Monday, December 4, 2023
HomeFashionLast Meal: Remembering My Friends Through the Food We Shared

Last Meal: Remembering My Friends Through the Food We Shared

I have a photographic memory – but only for food. Many of my relationships are mapped to meals. I remember exactly which lover I was with, what we ate, what we went through. My friends and I feast together to celebrate any occasion, whether sharing a meal in celebration or grazing in sorrow.

The cacio e pepe and insalata verde via Via Carota celebrating birthday, tender lambhaneeth and one Ramadan night, neverending chai at Yemen Cafe is a vegan italian that three girlfriends cook every Sunday in their apartment in Chinatown noodle. The two lovers of Awash tear and feed each other sourinjera pieces. Plates of hilib ari and rice wiped off by the family at home. Enjoy a vibrant and indulgent mango tres leches cake with an old friend in the shade of Gjusta.

But in life, you never know when it will be the last thing on your mind. When my friend Halimo was brutally murdered at 2017, the first memories of her that surfaced – after an initial wave of shock and grief – were shared at Saffron Grill Last Meal, Saffron Grill is a popular Indian restaurant in North Seattle. In my mind, she’s forever sitting across from me in a warmly lit backseat, plates of spicy chicken curry and savory goat roti before us.

The place where you last saw a person belongs to them. A part of their spirit lives there forever. Whenever I go back to Saffron, I immediately have a sense of déjà vu. My eyes flick instinctively to the back cubicle, hoping to find Halimo waiting there, ready to share food and gossip. In these spaces we occupy together, time stands still. She’s still alive, and we’ve been together for a while.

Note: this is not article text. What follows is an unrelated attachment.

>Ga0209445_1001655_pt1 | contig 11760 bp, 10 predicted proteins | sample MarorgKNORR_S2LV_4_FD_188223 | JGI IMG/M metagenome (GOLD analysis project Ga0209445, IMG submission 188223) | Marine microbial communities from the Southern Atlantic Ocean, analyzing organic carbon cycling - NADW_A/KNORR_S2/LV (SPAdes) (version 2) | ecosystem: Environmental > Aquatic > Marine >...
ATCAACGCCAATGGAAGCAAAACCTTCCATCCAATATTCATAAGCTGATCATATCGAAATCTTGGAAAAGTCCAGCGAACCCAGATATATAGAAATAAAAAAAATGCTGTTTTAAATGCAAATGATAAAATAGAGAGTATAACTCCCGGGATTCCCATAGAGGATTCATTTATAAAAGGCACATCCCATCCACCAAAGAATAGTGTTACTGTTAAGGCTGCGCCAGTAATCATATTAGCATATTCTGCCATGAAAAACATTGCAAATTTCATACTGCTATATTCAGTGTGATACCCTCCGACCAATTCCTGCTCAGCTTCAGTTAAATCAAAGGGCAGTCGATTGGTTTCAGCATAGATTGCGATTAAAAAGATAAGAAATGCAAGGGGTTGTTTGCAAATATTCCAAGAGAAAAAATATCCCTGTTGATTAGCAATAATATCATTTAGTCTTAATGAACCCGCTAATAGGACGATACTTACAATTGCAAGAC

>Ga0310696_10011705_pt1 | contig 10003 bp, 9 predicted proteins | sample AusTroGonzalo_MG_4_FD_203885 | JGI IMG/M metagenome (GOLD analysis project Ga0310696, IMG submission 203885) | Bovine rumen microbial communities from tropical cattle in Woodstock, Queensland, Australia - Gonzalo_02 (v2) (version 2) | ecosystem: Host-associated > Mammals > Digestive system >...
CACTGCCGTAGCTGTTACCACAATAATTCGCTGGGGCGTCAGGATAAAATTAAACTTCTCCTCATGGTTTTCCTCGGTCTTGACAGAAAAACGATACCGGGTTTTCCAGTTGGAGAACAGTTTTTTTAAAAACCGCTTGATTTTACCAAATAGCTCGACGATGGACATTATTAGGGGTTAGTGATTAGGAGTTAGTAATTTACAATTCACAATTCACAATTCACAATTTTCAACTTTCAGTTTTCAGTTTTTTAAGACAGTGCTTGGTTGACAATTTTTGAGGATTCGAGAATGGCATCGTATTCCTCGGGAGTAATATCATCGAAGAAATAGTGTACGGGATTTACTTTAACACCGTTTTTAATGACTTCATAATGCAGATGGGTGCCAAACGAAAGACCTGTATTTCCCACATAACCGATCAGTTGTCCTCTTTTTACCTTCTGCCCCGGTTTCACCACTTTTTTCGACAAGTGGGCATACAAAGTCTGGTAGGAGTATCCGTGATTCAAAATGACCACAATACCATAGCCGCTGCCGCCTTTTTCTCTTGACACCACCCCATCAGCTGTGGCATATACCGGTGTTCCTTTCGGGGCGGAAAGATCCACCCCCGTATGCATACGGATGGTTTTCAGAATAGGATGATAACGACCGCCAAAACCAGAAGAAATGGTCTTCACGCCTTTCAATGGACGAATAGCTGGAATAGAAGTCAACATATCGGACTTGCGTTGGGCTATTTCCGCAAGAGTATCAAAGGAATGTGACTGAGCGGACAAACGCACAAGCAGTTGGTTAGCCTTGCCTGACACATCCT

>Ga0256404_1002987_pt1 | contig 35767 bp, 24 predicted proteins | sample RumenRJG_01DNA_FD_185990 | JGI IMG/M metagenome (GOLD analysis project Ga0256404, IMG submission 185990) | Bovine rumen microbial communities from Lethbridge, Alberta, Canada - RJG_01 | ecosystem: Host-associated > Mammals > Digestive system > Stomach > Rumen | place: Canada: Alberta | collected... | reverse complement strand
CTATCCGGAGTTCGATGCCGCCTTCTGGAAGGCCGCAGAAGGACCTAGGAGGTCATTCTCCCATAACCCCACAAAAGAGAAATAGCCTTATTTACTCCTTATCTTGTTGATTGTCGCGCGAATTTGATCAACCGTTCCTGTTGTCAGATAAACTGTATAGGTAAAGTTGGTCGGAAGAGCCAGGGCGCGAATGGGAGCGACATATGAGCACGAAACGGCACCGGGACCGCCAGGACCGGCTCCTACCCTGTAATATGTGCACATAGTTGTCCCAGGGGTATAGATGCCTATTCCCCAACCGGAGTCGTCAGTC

But Halimore is elsewhere too. I saw her sitting next to her husband eating mustard yassa jeun across from me at Joloff, a beloved Senegalese restaurant in Brooklyn. She’s kneeling in the dirt next to me in my garden near Seattle’s Madison Beach, her hands carefully pulling out the mint that’s encroaching on the tomatoes.

We’re dining in the staff lounge at the public high school we both worked at in South Seattle, assembling individual snacks like puzzle pieces into a great lunch. Halimo in my kitchen, in the last house I lived in before I went to New York; telling me her ugali with me in her singing Kenyan-Somali accent The soor, when we chopped up a huge pile of freshly harvested spinach and kale for dinner.



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